There is nothing in the Scrum Guide about management of personnel.  I have worked with Scrum Teams where individuals on the teams reported to different managers. But that reporting was for career development and "best practices".  There were managers for all of the UX personnel, backend developers, Product Owners, Scrum Masters, QA so that all disciplines were being represented equally in the corporate activities such as budgeting, personnel forecasts, etc.  But when it came to the actual work the Scrum Teams were self-managing and worked as a complete unit. 

I do feel your concerns are warranted.  While I described the ideal situation above, it wasn't always perfect. The separation of disciplines sometimes lead to managers trying to build their own kingdom and not taking into account the effect of their actions on other disciplines.  In the situation above our Scrum Master Manager was very good as a Scrum Master and the VP over all of that division respected their skills. The VP would often ask the Scrum Master Manager to help facilitate discussions of the managers and aid in communal goals across disciplines. 

12:23 am August 29, 2019

Where I work, QAs and other engineers all used to be part of the same Scrum Team. There was one QA per Development Team, and they were responsible for doing the majority of testing.

We decided collectively that engineers would test their own (or each others) code.

To support this, our QAs moved outside of the Scrum Teams, and the other engineers filled the gap, so that each Development Team remained cross-functional.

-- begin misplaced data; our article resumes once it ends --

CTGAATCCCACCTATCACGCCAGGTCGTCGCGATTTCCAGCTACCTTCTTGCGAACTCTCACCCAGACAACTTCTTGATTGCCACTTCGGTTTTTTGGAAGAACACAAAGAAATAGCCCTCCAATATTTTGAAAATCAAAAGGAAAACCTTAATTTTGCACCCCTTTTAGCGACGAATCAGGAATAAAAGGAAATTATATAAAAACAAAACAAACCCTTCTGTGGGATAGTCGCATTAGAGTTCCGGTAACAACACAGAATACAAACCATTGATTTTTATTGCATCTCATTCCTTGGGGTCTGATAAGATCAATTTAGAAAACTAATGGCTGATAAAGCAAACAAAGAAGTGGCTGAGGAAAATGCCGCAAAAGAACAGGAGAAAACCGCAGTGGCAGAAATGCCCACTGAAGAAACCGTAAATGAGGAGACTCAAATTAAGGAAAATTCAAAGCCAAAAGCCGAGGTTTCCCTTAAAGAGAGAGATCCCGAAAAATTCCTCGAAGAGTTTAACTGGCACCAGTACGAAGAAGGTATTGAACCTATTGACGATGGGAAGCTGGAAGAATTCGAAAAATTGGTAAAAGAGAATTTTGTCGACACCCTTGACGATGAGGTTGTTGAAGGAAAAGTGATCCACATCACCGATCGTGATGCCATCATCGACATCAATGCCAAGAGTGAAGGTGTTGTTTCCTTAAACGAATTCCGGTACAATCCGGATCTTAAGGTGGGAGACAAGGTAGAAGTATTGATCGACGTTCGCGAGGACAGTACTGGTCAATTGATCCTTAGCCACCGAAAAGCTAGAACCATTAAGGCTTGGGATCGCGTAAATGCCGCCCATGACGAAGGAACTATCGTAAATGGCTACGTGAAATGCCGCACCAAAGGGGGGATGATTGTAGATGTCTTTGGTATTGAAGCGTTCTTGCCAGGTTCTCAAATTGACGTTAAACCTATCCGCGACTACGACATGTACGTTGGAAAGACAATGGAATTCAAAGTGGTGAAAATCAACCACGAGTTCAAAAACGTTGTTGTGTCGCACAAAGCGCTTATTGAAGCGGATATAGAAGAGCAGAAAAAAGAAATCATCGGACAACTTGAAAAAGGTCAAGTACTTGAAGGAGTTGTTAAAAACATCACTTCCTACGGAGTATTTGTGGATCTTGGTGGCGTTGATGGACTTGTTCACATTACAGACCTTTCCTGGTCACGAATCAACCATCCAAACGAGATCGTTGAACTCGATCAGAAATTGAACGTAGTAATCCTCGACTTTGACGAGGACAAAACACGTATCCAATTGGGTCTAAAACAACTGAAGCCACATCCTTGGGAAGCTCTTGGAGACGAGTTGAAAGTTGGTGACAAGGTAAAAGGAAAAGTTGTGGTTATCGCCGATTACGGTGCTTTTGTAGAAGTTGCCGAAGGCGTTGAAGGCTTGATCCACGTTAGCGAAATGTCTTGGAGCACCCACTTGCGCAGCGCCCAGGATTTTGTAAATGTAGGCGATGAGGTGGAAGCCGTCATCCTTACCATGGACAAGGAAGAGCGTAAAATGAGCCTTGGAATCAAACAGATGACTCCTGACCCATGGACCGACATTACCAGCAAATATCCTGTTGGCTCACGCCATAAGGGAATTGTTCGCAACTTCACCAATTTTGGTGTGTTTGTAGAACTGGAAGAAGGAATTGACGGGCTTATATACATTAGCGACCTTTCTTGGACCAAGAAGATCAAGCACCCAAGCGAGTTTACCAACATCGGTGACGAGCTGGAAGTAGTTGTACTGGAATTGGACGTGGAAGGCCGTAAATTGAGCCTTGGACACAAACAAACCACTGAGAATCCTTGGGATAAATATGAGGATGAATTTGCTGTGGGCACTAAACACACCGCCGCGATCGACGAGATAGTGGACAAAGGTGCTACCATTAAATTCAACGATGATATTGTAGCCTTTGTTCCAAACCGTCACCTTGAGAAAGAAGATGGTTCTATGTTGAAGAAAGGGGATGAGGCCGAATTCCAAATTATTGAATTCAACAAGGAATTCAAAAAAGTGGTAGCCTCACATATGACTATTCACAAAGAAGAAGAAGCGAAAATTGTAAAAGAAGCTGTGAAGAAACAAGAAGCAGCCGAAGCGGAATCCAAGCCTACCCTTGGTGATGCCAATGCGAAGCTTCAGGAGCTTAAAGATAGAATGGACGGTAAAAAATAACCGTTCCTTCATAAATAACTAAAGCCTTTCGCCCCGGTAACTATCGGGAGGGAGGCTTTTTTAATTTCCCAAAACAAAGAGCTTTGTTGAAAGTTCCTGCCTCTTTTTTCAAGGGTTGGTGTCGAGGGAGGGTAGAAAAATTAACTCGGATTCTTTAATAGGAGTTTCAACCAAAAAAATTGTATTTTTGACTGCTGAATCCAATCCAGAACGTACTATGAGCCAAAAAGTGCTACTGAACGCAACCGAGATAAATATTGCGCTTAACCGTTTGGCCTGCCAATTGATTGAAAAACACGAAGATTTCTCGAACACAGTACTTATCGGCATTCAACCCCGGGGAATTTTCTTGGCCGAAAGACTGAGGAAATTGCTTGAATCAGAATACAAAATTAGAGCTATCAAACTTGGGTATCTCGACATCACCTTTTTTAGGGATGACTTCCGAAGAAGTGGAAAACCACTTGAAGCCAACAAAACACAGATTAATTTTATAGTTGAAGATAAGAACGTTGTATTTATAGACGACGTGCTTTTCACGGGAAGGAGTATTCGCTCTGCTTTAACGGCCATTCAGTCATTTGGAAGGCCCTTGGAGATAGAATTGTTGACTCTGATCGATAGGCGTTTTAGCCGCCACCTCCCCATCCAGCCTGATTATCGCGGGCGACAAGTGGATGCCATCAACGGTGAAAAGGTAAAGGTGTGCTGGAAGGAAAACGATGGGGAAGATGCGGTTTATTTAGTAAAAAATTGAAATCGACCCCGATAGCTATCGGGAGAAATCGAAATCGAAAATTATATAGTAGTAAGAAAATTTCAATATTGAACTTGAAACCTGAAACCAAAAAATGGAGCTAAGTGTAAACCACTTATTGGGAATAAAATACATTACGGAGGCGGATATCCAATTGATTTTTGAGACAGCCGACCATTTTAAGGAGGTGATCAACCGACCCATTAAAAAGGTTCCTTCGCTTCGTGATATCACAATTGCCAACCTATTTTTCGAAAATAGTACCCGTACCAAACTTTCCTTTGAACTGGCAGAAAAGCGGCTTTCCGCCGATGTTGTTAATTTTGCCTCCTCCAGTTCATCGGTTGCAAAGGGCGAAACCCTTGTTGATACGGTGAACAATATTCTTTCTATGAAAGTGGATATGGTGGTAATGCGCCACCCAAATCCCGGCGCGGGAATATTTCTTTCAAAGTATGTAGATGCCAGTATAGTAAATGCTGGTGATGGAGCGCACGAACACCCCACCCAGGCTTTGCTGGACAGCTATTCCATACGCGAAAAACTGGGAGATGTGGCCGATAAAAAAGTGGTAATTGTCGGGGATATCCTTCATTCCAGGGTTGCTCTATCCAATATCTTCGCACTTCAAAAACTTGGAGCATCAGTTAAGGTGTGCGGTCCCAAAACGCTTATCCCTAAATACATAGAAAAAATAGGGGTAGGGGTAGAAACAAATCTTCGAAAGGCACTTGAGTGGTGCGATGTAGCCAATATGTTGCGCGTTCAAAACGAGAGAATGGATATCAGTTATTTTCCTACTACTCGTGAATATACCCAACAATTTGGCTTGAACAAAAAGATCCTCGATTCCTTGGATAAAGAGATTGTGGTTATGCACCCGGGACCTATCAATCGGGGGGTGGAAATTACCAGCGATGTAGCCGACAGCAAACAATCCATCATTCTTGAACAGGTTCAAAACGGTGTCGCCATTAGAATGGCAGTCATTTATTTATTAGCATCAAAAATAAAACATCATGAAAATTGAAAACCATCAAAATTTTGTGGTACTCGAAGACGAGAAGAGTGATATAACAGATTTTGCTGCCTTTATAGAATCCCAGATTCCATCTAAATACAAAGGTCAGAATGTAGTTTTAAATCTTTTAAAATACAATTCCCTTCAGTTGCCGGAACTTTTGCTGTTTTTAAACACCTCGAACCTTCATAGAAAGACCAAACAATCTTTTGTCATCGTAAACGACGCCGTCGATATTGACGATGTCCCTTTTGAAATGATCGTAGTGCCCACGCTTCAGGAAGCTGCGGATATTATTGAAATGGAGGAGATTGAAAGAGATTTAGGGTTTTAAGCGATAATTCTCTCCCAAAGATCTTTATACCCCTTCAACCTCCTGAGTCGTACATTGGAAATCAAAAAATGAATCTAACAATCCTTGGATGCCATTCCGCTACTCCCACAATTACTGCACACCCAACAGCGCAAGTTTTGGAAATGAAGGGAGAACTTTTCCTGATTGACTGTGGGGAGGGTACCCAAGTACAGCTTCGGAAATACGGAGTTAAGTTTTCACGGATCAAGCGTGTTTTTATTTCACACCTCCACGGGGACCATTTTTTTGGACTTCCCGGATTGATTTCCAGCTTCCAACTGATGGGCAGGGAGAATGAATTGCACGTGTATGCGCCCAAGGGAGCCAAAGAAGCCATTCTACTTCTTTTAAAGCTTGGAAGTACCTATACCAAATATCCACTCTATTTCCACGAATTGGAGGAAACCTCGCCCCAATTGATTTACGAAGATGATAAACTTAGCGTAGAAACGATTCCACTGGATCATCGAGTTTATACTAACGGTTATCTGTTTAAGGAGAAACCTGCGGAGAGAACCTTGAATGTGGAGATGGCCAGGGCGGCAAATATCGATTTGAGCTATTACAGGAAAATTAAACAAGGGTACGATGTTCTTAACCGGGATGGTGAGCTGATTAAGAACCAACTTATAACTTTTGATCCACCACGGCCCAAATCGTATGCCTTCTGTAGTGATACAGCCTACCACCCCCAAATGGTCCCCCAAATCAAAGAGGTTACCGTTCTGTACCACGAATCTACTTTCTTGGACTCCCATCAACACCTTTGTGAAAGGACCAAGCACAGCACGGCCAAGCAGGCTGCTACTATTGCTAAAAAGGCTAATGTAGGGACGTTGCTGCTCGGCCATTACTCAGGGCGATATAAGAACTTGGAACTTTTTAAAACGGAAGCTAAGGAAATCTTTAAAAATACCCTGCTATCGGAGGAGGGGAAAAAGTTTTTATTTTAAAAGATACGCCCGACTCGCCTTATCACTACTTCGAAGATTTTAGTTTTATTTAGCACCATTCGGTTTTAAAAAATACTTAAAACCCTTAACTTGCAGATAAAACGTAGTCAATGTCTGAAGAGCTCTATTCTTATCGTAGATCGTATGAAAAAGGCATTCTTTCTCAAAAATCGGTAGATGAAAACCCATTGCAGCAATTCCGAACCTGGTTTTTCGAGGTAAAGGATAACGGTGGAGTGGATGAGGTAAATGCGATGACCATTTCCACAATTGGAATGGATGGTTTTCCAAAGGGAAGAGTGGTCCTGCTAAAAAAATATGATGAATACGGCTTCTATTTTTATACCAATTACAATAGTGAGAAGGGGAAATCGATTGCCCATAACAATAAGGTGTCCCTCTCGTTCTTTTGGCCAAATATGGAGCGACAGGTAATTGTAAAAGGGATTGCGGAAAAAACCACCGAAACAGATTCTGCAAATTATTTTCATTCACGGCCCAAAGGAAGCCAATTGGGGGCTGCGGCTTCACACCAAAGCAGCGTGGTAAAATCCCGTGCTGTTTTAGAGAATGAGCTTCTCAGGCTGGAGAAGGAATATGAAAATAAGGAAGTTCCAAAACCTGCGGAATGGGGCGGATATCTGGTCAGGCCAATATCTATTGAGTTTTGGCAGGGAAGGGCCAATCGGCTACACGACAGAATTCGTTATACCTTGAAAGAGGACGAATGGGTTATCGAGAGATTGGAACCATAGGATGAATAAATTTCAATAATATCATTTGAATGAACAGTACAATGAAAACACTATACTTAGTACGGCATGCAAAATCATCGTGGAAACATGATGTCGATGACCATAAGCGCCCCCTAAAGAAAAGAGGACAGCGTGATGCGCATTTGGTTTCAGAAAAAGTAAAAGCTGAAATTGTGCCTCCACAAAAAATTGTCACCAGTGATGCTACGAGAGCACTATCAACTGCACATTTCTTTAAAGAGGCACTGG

They still have the same reporting structure, but their role changed. Now they help engineers learn and improve in writing tests and documentation, they take a more overall view of quality, and are better placed to trigger initiatives that address recurring defects, and drive up quality.

03:10 pm September 5, 2019

Daniel, I'm afraid that's the case here. I can just express my concern and nothing else. We will see hove that will end up. Thank you all for great comments! 

08:08 pm September 9, 2019

In the company that I work there is a motion to separate QA team from development and QA to report to product line manager. I think it's anti-scrum but I would like to hear what others think about this. Could anyone give me pros and cons.


  • Technically, there is no such thing as a "QA Team" in Scrum. This is indicative of speciality teams over cross-functional teams.
  • The Development Team should be cross-functional to possess the skillsets and knowledge to deliver the Sprint Goal increment subject to the Definition of Done.
  • Any dynamics of separate bosses, separate reporting, etc. can create dysfunctions in the team, and at worst, reinforce an us-versus-them mentality. Avoid this. This will only hurt the team's empowerment to truly being self-organizing and self-managing. 

07:16 pm October 2, 2019

Thank you Mike Miller, I agree and really like your answer. I hope they will realize and reverse the change

02:14 pm January 7, 2021

Happy New Year!  I'm in search of professional advice.  My team is striving to be agile, they call themselves agile, but it's simple, they are not.  Our issue is we are short staffed, taking on project work, production break/fix and adhoc requests.  With 9 developers and 1 QA, our sprints almost always carry points because QA (or Dev) wasn't completed.  What are your thoughts on how we should handle our sprints?  


06:32 pm January 7, 2021

My team is striving to be agile, they call themselves agile, but it's simple, they are not.